RALEIGH — What began as a simple measure to redefine “private parts” in North Carolina law has made the state a butt of jokes nationwide, which a local lawmaker whose committee sponsored the legislation finds regrettable.
House Bill 34, which defines a woman’s bare nipples as indecent — and the public exposure of them a felony — stemmed from a request by officials in Asheville after a topless protest occurred during a women’s rights rally in a city park last summer.
But since emerging recently from House Judiciary Committee “C,” chaired by Rep. Sarah Stevens of Mount Airy, the bill has provided fodder for jokes around the country and, in Stevens’ view, “been blown out of proportion.”
“And it’s completely irrational,” the local lawmaker added Wednesday of how the bill has been mischaracterized.
“People have been very ugly about it — I mean nationally,” said Stevens, a veteran attorney.
Defining Private Parts
The measure has been referred to in some quarters as a “nipple ban” and as an attack, if not on women themselves, on certain fashions considered revealing.
“It’s not an attack on anyone — it’s simply defining what private parts are,” Stevens said of the bill introduced by Rep. Rayne Brown, a female legislator from Davidson County who’s a Republican, as is Stevens.
In response to the request from Asheville, House Judiciary Committee “C,” which includes Brown, saw a need to clarify the meaning of private parts in state law.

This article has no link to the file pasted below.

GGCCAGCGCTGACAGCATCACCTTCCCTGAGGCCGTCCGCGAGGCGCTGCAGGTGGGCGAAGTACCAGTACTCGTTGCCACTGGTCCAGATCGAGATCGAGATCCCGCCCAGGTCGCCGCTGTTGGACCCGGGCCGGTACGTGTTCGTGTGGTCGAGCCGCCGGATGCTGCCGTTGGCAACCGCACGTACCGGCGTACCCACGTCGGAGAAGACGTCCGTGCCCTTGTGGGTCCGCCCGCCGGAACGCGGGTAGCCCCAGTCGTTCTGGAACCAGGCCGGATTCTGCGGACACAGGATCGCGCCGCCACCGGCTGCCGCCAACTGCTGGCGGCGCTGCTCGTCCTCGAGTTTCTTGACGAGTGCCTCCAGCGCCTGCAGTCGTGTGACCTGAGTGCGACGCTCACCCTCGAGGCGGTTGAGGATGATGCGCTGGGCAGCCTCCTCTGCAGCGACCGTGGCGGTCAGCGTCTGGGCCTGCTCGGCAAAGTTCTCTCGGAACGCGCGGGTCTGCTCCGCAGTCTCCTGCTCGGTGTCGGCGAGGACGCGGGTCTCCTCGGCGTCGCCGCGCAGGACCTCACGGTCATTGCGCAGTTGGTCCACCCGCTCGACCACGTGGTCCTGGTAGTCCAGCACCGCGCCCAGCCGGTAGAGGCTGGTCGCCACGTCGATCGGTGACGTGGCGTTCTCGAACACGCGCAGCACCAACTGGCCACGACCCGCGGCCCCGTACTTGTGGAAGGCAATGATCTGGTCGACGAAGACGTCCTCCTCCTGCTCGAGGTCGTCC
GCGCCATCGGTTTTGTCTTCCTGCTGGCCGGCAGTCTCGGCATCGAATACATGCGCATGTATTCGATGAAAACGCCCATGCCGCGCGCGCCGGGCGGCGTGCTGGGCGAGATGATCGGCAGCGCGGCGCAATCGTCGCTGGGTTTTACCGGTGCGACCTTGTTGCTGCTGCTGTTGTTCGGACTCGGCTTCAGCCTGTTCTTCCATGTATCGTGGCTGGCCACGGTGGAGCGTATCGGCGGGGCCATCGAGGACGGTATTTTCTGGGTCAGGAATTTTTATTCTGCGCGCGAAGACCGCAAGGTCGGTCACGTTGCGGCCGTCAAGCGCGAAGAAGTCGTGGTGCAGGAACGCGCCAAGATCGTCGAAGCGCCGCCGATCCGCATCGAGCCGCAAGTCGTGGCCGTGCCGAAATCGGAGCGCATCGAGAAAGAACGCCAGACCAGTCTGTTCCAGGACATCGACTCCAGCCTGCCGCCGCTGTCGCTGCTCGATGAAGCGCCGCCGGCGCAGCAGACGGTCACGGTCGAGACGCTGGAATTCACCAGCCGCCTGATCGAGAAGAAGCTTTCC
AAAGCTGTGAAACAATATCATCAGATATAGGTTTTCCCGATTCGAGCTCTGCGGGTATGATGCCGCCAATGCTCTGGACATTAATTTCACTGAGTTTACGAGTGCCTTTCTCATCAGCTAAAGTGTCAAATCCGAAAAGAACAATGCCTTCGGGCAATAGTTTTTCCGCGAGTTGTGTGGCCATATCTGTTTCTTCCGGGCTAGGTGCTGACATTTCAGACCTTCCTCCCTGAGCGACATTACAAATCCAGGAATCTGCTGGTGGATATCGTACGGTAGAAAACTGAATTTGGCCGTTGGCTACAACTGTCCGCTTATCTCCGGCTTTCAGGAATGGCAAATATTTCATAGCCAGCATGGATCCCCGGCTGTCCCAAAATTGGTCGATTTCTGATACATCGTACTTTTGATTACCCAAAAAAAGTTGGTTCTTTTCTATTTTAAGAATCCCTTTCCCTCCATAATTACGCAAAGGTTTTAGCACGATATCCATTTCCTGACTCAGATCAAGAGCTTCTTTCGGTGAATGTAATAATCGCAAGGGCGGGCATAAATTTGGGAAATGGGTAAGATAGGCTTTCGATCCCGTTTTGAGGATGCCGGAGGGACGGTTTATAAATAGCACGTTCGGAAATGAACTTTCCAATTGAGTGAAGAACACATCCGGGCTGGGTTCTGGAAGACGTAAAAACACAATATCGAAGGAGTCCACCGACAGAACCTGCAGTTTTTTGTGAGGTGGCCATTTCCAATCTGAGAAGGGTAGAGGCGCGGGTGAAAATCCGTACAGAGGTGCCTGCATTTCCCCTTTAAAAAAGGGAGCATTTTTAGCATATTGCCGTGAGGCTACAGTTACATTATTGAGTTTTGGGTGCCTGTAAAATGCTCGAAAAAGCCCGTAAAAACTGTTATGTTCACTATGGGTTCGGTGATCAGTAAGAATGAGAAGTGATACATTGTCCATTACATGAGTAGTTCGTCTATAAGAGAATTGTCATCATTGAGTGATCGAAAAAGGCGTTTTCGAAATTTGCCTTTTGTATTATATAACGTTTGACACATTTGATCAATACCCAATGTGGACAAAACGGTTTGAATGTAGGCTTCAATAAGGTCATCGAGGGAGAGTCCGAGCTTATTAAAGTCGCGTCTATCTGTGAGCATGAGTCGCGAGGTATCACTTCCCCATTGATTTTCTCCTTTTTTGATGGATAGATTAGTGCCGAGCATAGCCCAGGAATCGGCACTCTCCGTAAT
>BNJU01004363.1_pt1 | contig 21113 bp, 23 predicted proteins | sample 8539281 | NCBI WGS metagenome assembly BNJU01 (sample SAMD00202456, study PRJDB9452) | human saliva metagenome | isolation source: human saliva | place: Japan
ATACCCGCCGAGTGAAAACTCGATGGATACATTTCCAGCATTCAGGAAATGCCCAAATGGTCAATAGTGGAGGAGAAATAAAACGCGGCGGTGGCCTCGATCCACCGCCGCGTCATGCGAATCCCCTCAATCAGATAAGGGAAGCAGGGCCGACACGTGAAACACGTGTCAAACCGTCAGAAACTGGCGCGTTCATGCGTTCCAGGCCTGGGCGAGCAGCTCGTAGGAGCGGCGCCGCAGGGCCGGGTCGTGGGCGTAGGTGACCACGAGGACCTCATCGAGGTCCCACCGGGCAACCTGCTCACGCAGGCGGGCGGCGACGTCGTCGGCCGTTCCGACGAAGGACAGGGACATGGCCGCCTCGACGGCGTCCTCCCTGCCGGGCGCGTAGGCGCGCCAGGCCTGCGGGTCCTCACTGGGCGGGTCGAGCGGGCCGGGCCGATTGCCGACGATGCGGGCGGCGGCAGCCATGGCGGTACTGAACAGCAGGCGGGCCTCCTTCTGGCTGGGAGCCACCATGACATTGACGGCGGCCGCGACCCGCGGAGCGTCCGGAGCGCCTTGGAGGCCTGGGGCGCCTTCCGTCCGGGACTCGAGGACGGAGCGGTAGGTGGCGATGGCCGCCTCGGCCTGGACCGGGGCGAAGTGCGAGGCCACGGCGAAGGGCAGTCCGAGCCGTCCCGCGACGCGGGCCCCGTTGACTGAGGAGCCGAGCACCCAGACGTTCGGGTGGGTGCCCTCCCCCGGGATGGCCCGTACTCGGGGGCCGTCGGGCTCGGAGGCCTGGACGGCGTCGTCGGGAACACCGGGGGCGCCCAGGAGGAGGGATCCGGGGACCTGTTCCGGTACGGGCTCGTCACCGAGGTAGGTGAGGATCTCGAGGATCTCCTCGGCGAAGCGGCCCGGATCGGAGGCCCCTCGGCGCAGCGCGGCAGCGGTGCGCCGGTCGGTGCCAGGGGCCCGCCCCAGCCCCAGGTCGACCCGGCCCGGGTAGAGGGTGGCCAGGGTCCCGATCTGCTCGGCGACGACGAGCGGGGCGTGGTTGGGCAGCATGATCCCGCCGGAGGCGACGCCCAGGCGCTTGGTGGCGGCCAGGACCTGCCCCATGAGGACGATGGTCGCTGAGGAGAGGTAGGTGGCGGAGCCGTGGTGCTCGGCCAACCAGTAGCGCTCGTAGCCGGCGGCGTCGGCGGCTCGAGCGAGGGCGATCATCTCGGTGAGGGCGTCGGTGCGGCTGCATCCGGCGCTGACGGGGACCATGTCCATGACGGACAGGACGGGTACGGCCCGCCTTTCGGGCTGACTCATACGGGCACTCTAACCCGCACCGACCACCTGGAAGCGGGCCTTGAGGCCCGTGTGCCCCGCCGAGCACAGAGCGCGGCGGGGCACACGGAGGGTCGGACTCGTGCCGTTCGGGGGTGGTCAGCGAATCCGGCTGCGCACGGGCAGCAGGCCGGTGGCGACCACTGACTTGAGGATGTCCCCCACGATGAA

“We have a law on indecent exposure, it’s been a law for a long time — it’s a felony,” Stevens said. “All we did in this bill is add the definition,” she said of including both the nipple and areola — typically used to describe the pigmented area surrounding the nipple — to private parts that are unlawful to expose.
“The Supreme Court defined it that way,” Stevens said.
But the resulting furor has been less easy to comprehend in her view, especially how the bill has been ridiculed for making it a serious crime for a woman to bare her breasts. “We’ve actually heard more from people from California, who don’t understand that we’re not making it a felony to do this,” the local representative said.
“We didn’t create any new offense.” The bill does include an exemption for women who are breastfeeding.
Stevens said charges also have come from women’s rights advocates that the proposal is discriminatory — since it is OK for a man to show his breasts in public while a female can’t.
“If people can’t understand the difference between a man’s and woman’s breasts, we’ve got a greater problem than just this bill,” Stevens said. “Let’s be sensible.”
She also pointed out that the measure does not not state that baring the breasts themselves is illegal, just the nipples and areolas. It would be perfectly acceptable to use nipple coverings such as pasties and nothing else on the chest area.
In some published reports, one lawmaker has joked that duct tape also could be used, since it “fixes everything.”
However, Rep. Brown said public nudity is a serious concern for communities such as Asheville and that the committee is seeking to define the law to guide it and other localities and law enforcement agencies statewide.
Stevens said Wednesday that the bill is still at the committee stage and awaiting a vote on the House floor. It also would have to be passed by the N.C. Senate in order to become law.
Offenders could be sentenced to six months in prison.
Reach Tom Joyce at 719-1924 or email@example.com.